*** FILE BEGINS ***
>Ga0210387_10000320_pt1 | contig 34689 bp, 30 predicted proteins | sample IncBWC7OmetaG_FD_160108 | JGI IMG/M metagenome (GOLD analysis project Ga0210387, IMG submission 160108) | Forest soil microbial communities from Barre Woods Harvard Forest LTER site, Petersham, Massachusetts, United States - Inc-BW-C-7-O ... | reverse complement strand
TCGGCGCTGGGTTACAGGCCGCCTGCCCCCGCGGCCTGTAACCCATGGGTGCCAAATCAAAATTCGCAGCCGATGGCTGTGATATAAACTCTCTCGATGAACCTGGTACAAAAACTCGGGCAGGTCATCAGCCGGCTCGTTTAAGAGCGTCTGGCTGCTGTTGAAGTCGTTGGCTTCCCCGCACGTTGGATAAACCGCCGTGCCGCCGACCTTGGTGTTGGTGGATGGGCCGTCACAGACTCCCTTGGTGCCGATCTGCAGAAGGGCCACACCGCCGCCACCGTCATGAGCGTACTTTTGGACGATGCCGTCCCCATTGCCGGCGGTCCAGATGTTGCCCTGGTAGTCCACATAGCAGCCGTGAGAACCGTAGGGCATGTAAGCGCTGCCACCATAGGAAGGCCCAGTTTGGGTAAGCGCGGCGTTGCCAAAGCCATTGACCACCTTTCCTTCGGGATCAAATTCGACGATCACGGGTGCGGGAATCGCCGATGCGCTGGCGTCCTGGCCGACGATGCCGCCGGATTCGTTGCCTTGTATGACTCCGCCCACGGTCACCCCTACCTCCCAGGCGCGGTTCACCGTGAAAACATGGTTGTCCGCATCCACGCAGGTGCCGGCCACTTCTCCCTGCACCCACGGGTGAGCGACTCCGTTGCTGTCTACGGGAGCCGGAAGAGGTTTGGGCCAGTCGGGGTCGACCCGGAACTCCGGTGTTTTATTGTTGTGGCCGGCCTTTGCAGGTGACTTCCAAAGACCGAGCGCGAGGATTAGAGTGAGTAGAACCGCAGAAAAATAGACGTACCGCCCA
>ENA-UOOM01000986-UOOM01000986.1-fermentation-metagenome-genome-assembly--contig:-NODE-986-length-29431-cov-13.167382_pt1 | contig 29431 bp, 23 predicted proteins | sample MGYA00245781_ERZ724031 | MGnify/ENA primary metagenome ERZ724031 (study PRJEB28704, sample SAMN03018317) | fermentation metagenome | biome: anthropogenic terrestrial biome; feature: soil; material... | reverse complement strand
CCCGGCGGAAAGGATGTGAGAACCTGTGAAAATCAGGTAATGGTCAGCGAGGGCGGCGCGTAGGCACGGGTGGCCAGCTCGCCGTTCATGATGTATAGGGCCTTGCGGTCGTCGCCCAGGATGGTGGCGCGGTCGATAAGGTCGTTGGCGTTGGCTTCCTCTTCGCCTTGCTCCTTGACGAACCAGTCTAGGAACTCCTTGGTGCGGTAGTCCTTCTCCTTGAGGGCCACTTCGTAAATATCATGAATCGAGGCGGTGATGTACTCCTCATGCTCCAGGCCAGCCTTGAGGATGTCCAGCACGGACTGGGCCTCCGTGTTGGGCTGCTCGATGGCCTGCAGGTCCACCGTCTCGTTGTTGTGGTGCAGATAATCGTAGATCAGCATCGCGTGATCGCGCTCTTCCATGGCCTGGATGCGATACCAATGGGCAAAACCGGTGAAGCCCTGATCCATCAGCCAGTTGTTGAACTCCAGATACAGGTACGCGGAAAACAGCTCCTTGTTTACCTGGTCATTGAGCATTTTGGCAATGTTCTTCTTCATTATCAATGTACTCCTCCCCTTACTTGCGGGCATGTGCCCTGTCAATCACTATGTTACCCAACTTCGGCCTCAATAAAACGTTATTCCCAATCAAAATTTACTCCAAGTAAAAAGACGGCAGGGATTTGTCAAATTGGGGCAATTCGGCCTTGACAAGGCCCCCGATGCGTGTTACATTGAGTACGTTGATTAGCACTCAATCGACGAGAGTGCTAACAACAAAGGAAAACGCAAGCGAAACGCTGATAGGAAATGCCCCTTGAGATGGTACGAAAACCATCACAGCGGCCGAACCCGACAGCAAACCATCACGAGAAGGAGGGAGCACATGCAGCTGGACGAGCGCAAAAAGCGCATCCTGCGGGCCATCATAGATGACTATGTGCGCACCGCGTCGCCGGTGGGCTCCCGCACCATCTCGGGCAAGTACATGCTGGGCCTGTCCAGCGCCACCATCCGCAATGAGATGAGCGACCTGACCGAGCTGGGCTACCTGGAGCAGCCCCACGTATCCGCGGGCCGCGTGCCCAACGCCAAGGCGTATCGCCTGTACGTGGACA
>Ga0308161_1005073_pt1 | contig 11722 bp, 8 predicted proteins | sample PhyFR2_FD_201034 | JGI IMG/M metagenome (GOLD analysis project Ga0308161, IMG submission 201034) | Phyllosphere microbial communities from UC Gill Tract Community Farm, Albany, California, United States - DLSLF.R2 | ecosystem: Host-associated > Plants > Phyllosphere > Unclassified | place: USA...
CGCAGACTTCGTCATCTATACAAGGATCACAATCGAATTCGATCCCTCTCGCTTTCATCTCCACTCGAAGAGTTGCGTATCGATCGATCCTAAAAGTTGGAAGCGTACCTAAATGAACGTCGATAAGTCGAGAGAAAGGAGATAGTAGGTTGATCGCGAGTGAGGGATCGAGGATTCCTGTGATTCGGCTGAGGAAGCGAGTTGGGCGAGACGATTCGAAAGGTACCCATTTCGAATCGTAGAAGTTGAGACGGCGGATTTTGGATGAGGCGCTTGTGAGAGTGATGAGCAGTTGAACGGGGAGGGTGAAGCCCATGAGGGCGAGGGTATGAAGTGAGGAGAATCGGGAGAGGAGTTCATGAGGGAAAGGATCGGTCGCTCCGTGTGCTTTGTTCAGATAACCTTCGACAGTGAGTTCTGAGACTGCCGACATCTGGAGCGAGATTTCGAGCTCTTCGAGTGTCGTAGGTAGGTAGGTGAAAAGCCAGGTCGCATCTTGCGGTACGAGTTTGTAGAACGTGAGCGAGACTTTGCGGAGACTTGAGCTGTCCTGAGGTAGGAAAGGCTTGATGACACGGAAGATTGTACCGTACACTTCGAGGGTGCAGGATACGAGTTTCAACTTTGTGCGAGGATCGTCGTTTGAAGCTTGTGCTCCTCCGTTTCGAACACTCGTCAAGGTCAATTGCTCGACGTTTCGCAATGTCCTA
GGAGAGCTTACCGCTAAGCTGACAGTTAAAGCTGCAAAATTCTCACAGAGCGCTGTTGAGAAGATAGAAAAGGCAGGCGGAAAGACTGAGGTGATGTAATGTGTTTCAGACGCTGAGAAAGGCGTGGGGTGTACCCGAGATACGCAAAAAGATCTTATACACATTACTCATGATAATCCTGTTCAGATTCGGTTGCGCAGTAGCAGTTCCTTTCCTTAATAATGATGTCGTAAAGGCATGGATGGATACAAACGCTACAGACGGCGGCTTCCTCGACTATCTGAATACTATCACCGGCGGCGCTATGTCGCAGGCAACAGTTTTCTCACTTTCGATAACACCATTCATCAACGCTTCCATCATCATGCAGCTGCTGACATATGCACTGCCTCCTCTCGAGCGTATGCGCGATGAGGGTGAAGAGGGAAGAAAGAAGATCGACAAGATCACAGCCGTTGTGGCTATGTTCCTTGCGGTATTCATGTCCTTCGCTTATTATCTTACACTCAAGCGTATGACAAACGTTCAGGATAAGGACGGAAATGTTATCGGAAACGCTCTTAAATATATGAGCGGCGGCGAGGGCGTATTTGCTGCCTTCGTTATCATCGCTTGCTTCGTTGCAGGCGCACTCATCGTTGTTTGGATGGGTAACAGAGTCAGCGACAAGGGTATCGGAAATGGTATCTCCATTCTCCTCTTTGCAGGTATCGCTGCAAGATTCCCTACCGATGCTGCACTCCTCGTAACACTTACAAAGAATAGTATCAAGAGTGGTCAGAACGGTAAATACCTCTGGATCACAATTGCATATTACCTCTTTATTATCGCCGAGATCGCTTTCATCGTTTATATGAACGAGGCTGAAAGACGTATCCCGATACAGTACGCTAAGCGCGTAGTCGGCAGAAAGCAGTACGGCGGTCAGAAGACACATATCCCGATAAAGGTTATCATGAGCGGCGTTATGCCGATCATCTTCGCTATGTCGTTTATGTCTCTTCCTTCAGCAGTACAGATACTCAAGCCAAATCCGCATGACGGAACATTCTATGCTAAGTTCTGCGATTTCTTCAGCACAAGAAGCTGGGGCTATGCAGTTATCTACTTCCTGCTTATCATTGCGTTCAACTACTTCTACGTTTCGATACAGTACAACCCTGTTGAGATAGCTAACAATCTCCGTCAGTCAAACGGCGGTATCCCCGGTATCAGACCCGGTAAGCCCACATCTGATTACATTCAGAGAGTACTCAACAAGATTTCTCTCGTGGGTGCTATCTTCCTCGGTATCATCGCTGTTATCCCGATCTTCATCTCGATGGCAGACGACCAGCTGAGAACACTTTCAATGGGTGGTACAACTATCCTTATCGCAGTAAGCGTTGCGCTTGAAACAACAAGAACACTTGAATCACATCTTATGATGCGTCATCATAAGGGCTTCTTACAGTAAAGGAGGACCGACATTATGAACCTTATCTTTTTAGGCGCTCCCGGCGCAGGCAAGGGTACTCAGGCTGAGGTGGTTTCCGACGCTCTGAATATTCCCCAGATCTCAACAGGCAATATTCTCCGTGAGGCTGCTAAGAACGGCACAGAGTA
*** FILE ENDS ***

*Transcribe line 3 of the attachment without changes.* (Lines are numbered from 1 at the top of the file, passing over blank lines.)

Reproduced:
>ENA-UOOM01000986-UOOM01000986.1-fermentation-metagenome-genome-assembly--contig:-NODE-986-length-29431-cov-13.167382_pt1 | contig 29431 bp, 23 predicted proteins | sample MGYA00245781_ERZ724031 | MGnify/ENA primary metagenome ERZ724031 (study PRJEB28704, sample SAMN03018317) | fermentation metagenome | biome: anthropogenic terrestrial biome; feature: soil; material... | reverse complement strand